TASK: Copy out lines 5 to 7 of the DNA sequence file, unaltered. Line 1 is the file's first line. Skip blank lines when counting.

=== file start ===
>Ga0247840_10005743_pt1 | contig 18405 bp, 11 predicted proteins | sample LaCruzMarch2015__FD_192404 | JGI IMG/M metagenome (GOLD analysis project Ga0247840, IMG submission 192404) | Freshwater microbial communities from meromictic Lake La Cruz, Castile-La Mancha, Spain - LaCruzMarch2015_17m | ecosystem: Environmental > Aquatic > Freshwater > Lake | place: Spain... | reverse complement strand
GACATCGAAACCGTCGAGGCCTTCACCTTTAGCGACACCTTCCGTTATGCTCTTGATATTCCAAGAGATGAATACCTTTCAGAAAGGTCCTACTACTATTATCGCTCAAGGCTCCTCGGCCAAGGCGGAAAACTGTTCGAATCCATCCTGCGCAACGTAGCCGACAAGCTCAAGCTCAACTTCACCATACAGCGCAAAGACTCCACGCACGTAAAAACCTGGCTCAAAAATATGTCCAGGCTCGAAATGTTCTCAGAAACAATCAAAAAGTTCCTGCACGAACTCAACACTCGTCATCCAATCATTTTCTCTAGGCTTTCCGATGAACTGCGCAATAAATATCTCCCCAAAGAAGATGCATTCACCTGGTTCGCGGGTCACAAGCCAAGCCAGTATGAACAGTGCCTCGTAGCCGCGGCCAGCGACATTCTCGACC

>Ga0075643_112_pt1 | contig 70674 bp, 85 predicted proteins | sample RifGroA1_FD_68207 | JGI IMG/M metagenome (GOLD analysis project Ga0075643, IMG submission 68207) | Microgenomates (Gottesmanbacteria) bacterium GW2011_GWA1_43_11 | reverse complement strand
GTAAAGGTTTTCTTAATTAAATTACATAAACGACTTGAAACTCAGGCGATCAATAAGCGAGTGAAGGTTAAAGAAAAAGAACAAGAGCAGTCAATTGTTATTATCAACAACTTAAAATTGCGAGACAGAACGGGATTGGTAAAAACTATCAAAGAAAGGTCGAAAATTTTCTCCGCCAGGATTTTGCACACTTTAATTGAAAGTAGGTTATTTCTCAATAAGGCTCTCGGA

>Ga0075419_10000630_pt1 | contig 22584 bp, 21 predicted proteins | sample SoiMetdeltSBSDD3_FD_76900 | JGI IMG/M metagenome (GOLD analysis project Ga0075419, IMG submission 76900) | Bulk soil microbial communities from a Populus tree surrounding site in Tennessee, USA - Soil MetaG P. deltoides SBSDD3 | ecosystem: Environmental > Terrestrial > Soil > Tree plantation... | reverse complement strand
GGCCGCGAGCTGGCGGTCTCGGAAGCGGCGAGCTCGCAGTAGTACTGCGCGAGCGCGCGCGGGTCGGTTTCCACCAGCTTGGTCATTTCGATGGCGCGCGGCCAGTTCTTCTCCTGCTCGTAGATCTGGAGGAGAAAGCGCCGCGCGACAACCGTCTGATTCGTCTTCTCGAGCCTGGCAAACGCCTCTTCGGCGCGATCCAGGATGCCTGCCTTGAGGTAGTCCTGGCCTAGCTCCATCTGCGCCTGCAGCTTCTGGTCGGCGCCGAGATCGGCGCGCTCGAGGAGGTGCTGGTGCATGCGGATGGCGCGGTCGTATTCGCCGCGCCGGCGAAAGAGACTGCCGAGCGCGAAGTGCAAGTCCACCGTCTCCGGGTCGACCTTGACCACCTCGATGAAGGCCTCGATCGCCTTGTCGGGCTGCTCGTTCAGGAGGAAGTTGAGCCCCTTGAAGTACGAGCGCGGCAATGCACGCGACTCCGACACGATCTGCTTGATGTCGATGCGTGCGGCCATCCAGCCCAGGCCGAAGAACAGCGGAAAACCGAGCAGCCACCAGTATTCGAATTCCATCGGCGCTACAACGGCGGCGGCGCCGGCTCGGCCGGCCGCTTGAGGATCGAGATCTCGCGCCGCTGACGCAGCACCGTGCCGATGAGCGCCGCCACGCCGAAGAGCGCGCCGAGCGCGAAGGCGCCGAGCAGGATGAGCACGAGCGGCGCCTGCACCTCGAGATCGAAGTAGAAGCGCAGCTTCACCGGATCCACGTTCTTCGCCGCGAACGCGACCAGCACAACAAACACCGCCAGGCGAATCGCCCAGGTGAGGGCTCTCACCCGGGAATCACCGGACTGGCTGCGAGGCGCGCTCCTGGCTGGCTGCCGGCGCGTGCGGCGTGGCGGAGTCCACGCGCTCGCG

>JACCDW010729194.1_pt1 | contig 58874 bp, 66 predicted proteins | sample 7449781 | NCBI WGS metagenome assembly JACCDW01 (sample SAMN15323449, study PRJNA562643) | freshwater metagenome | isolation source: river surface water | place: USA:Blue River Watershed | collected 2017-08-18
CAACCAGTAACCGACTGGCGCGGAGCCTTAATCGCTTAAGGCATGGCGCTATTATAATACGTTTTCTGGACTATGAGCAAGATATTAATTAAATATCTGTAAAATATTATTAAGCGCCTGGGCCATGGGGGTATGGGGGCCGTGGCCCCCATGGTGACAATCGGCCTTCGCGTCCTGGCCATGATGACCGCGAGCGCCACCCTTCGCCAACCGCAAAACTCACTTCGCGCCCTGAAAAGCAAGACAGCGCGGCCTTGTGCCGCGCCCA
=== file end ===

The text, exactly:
>Ga0075419_10000630_pt1 | contig 22584 bp, 21 predicted proteins | sample SoiMetdeltSBSDD3_FD_76900 | JGI IMG/M metagenome (GOLD analysis project Ga0075419, IMG submission 76900) | Bulk soil microbial communities from a Populus tree surrounding site in Tennessee, USA - Soil MetaG P. deltoides SBSDD3 | ecosystem: Environmental > Terrestrial > Soil > Tree plantation... | reverse complement strand
GGCCGCGAGCTGGCGGTCTCGGAAGCGGCGAGCTCGCAGTAGTACTGCGCGAGCGCGCGCGGGTCGGTTTCCACCAGCTTGGTCATTTCGATGGCGCGCGGCCAGTTCTTCTCCTGCTCGTAGATCTGGAGGAGAAAGCGCCGCGCGACAACCGTCTGATTCGTCTTCTCGAGCCTGGCAAACGCCTCTTCGGCGCGATCCAGGATGCCTGCCTTGAGGTAGTCCTGGCCTAGCTCCATCTGCGCCTGCAGCTTCTGGTCGGCGCCGAGATCGGCGCGCTCGAGGAGGTGCTGGTGCATGCGGATGGCGCGGTCGTATTCGCCGCGCCGGCGAAAGAGACTGCCGAGCGCGAAGTGCAAGTCCACCGTCTCCGGGTCGACCTTGACCACCTCGATGAAGGCCTCGATCGCCTTGTCGGGCTGCTCGTTCAGGAGGAAGTTGAGCCCCTTGAAGTACGAGCGCGGCAATGCACGCGACTCCGACACGATCTGCTTGATGTCGATGCGTGCGGCCATCCAGCCCAGGCCGAAGAACAGCGGAAAACCGAGCAGCCACCAGTATTCGAATTCCATCGGCGCTACAACGGCGGCGGCGCCGGCTCGGCCGGCCGCTTGAGGATCGAGATCTCGCGCCGCTGACGCAGCACCGTGCCGATGAGCGCCGCCACGCCGAAGAGCGCGCCGAGCGCGAAGGCGCCGAGCAGGATGAGCACGAGCGGCGCCTGCACCTCGAGATCGAAGTAGAAGCGCAGCTTCACCGGATCCACGTTCTTCGCCGCGAACGCGACCAGCACAACAAACACCGCCAGGCGAATCGCCCAGGTGAGGGCTCTCACCCGGGAATCACCGGACTGGCTGCGAGGCGCGCTCCTGGCTGGCTGCCGGCGCGTGCGGCGTGGCGGAGTCCACGCGCTCGCG

>JACCDW010729194.1_pt1 | contig 58874 bp, 66 predicted proteins | sample 7449781 | NCBI WGS metagenome assembly JACCDW01 (sample SAMN15323449, study PRJNA562643) | freshwater metagenome | isolation source: river surface water | place: USA:Blue River Watershed | collected 2017-08-18